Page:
As a real estate agent, you’re tasked with helping your clients sell or buy a home at a fair price—quickly. The housing market changes fast and being prepared with a good offer or sensible listing price can make the difference between an expired listing and a closed deal.
That’s why whether you’re representing a buyer or seller, it’s important to be prepared with a solid comparative market analysis or CMA realtor report. Read on for our basic step-by-step guide on how to perform a comparative market analysis for real estate.
What’s Does CMA Mean?
CMA is short for comparative market analysis. Contrary to popular belief, it is not the same thing as an appraisal, which is an estimate of a property’s market value based on a variety of factors including location and condition. A comparative market analysis is a document that reports on the prices at which similar properties have been listed or sold.
How Can I Perform a CMA?
In real estate, like in life itself, there’s a first time for everything. The good thing is, if you’re looking for help putting together your first CMA, you’ve come to the right place!
1. Evaluate the neighborhood.
“Location is everything,” didn’t become a common saying for no reason. Even before you start looking at the property, check out the neighborhood. Make note of the essential pros and cons that can make an impact on its value.
For example, being close to noteworthy schools and having curb appeal might be a significant plus. On the other hand, a lack of reliable municipal services and having train tracks nearby may be value-lessening drawbacks.
2. Check out similar listings in the neighborhood.
Now it’s time to evaluate other listed properties in the area. Visit the neighborhood itself or go to different real estate websites to find homes that are comparable to the one you’re working on.
For example, if you’re the listing or selling agent for a 2 bedroom 1.5 bathroom home in the Alden Bridge subdivision of The Woodlands, TX—look for similar properties that are for sale or recently sold in the area (ideally, in the same or a similar subdivision). Pay special attention to recently sold or freshly posted listings, as these are the most relevant comparisons given the time-sensitive nature of housing markets.
Create a list of properties, their listing price, and their selling prices (if available). Note how they stack up to the property in question across different categories such as landscaping, square footage, age of construction, and even HOA standards!
3. Compare the most relevant listings for “minor” factors.
No factor is “minor” when it comes to what could be one of your clients’ biggest financial decisions. However, if you were to compare every single factor of each listing in the area to the one you’re working on, you’d never finish!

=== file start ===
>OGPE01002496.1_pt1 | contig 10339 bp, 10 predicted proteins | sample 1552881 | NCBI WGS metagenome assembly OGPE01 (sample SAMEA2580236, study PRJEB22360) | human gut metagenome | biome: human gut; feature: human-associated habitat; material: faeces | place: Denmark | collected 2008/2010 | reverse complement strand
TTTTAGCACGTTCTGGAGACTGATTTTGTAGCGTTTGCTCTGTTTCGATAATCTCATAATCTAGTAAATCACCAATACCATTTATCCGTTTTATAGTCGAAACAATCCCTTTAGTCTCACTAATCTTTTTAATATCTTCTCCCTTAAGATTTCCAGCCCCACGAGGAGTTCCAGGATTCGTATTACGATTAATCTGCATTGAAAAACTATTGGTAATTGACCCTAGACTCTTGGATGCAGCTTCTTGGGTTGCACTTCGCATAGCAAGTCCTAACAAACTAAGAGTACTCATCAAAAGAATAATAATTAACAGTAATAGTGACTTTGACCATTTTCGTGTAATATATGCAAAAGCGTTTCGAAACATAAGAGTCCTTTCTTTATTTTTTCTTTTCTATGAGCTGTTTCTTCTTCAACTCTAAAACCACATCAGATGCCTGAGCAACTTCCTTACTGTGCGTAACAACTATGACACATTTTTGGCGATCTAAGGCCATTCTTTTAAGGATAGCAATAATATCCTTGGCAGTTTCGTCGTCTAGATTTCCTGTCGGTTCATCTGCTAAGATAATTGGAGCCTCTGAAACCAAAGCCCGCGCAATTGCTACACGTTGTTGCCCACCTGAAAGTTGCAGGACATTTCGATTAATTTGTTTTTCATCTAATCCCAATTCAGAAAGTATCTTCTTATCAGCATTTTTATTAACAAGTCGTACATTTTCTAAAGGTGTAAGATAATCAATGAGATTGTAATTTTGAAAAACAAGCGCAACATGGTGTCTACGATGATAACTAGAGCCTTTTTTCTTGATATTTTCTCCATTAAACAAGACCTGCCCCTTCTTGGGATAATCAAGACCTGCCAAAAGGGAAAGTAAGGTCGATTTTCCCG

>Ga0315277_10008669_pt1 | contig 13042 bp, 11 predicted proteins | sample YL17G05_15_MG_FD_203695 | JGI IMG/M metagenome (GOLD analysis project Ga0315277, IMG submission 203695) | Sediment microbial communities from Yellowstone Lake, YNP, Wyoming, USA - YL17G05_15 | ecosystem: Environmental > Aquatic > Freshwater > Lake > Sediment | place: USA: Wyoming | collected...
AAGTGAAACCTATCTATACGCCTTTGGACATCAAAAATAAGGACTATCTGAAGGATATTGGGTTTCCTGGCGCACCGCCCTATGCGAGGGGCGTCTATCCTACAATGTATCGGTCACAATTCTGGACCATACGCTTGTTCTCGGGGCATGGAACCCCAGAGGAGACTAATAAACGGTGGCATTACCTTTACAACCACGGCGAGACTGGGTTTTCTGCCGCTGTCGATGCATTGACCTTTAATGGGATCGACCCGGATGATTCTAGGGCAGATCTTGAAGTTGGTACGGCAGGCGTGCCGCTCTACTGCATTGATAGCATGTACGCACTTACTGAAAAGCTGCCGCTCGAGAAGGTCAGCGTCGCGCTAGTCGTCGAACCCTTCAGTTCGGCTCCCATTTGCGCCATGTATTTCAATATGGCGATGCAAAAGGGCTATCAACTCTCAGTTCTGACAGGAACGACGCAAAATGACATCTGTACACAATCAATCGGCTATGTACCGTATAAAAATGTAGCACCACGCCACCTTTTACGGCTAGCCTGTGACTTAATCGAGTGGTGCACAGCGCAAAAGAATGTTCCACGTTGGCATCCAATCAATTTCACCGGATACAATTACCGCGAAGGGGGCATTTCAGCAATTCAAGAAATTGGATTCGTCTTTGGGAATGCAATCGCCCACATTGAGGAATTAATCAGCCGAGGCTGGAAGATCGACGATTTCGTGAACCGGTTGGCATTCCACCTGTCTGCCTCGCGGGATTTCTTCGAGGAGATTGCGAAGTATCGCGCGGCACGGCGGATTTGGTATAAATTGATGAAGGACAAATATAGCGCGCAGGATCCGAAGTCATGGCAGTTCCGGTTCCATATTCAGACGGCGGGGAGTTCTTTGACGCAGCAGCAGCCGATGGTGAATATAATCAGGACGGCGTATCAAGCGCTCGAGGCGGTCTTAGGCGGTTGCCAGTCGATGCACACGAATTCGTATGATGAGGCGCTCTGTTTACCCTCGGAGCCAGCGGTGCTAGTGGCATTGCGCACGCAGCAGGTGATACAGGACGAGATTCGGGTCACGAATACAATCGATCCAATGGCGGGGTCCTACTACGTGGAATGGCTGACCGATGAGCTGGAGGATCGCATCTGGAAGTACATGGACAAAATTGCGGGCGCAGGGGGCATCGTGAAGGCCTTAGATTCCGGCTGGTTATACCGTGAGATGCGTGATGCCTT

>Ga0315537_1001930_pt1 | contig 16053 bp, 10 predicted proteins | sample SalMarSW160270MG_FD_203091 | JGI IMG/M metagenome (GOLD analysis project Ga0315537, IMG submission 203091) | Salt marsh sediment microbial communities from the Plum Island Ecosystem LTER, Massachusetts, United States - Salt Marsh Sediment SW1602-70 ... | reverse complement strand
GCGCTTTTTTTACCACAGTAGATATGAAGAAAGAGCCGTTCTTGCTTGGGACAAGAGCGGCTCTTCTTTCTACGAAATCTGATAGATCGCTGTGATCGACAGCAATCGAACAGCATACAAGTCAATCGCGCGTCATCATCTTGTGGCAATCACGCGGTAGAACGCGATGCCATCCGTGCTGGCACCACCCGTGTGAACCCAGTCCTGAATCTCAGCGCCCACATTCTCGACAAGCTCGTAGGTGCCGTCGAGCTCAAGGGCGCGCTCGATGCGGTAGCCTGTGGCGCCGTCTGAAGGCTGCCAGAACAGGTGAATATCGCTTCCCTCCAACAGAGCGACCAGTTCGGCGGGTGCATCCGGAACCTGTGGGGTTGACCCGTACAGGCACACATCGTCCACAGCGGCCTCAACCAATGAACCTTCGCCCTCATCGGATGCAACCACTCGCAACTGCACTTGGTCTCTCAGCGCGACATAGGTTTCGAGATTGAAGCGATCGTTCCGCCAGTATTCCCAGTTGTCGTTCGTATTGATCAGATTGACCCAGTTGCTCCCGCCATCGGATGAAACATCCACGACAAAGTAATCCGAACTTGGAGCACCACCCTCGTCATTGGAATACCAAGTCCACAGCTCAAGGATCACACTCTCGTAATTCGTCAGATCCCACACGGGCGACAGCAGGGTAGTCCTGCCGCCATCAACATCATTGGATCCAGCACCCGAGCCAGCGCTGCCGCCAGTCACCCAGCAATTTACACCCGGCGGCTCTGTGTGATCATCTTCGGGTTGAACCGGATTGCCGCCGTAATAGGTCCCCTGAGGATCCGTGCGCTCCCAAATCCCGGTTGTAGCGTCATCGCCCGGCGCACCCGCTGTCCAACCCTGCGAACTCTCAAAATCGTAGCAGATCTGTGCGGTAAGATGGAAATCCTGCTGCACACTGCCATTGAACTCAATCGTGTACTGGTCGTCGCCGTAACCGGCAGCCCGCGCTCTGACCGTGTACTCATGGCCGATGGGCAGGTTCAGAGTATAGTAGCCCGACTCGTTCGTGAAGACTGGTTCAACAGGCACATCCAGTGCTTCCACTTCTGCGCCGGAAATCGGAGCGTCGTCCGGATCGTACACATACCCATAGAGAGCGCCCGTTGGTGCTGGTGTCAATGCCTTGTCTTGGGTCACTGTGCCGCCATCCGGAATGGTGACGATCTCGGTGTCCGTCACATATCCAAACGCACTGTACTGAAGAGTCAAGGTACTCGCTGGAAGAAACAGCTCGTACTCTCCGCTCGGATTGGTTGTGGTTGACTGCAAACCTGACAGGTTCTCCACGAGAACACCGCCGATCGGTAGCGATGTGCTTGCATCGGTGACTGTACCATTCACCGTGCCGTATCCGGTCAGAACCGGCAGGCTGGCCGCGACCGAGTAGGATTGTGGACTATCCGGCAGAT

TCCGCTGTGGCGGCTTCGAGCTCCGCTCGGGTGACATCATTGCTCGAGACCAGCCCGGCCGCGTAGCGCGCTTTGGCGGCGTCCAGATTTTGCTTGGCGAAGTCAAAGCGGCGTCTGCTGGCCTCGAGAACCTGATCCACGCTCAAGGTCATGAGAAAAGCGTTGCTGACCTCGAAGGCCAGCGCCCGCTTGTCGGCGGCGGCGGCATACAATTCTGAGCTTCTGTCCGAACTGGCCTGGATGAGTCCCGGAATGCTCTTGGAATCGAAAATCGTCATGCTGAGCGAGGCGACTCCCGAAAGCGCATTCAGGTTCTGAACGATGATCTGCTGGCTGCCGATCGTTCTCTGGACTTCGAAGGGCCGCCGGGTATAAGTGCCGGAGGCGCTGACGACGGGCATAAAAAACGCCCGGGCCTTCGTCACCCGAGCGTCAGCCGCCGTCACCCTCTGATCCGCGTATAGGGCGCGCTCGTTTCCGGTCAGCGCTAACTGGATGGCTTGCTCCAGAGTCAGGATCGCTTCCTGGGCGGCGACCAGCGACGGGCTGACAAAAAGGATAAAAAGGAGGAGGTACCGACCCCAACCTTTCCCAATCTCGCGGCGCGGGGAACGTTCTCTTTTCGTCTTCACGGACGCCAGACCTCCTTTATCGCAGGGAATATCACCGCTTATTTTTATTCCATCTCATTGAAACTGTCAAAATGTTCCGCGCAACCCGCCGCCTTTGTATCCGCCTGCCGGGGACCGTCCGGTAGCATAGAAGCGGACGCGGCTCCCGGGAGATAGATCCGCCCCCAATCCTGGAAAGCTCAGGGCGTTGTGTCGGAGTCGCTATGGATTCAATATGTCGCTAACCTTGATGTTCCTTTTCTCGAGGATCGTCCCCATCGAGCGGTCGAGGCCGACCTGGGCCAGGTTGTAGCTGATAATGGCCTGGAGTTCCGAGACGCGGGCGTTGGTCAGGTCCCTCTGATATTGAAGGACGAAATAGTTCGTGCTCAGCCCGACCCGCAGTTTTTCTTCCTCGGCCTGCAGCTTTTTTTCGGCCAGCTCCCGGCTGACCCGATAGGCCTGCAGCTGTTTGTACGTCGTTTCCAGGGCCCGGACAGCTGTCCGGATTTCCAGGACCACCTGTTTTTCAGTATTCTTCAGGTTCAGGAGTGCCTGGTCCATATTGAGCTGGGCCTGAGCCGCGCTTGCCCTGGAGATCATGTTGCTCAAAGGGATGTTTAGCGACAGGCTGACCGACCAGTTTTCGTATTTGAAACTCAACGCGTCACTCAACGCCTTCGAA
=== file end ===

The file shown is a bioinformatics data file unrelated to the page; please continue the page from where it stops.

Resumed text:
Pick two or three of the most comparable properties from the list you created in step two. Then, look for issues or features that may make them more or less valuable than the home you’re working on.
For example, some valuable features may be an oversized lot, stainless steel appliances, or a pool. On the flipside, value-decreasing issues include nearby foreclosures, unfinished renovations, and even messy neighbors.
4. Calculate the average price for your most suitable comps.
Use your most suitable comps’ selling (or listing) prices and divide each by the square footage. Keep in mind that listing prices tend to be higher than selling prices, so take the results for the former with a grain of salt.
Once you have the price per square foot (PPSF) for each comparable property, add them up and divide it by the number of comps to get the average price per square foot. Take the result and multiply it by the square footage of the property you’re working on.
For example, if you’re preparing a CMA report on a 2,000-square-foot townhome, and have four comps to benchmark it against:
- Comp 1 is 1900 sq. ft. and sold for $200,000 (PPSF: $105.26)
- Comp 2 is 2200 sq. ft and sold for $250,000 (PPSF: $113.63)
- Comp 3 is 2000 sq. ft and sold for $190,000 (PPSF: $95.00)
- Comp 4 is 2100 sq. ft and sold for $210,000 (PPSF: $100.00)
The average PPSF of your four comps is $103.46. If you multiply that average by your listing’s square footage, you get $206,945. If you’ve done your due diligence finding suitable comps, this should be a good ballpark estimate of the townhome’s market value.
5. Assess the listing one more time.
If the listing you’re running a CMA on has unique assets or drawbacks, such as the ones discussed above, you may have to raise or lower the price (or offer) in proportion to those attributes:
- Necessary upgrades: outdated appliances, subpar plumbing, or worn roofing.
- Amenities: gated community and walkability
- Additions: swimming pool, landscaping, brick oven, and other attractive nuisances
6. Prepare your CMA for client delivery.
Once you’ve evaluated the comps and crunched some numbers, it’s time to show your clients all your hard work. Don’t let poor presentation detract from your effort, though!
Organize a clean and easy-to-read deck of slides and have a couple of copies printed and bound for your clients to look at. (Don’t forget to include your contact information on the last page, for referrals!) If you’re not confident in your slide-making skills, you can use professional CMA software to help you put the finishing touches on your report.
Go Beyond the CMA Report
No amount of research or design skills can hide a lack of knowledge. The truth is, there’s more to being a realtor than knowing how to perform a comparative market analysis. You need to have an understanding of the local housing market, a commitment to the law of agency, and a real estate license too. Get all those things and more with one of 360training’s state-certified real estate continuing education courses.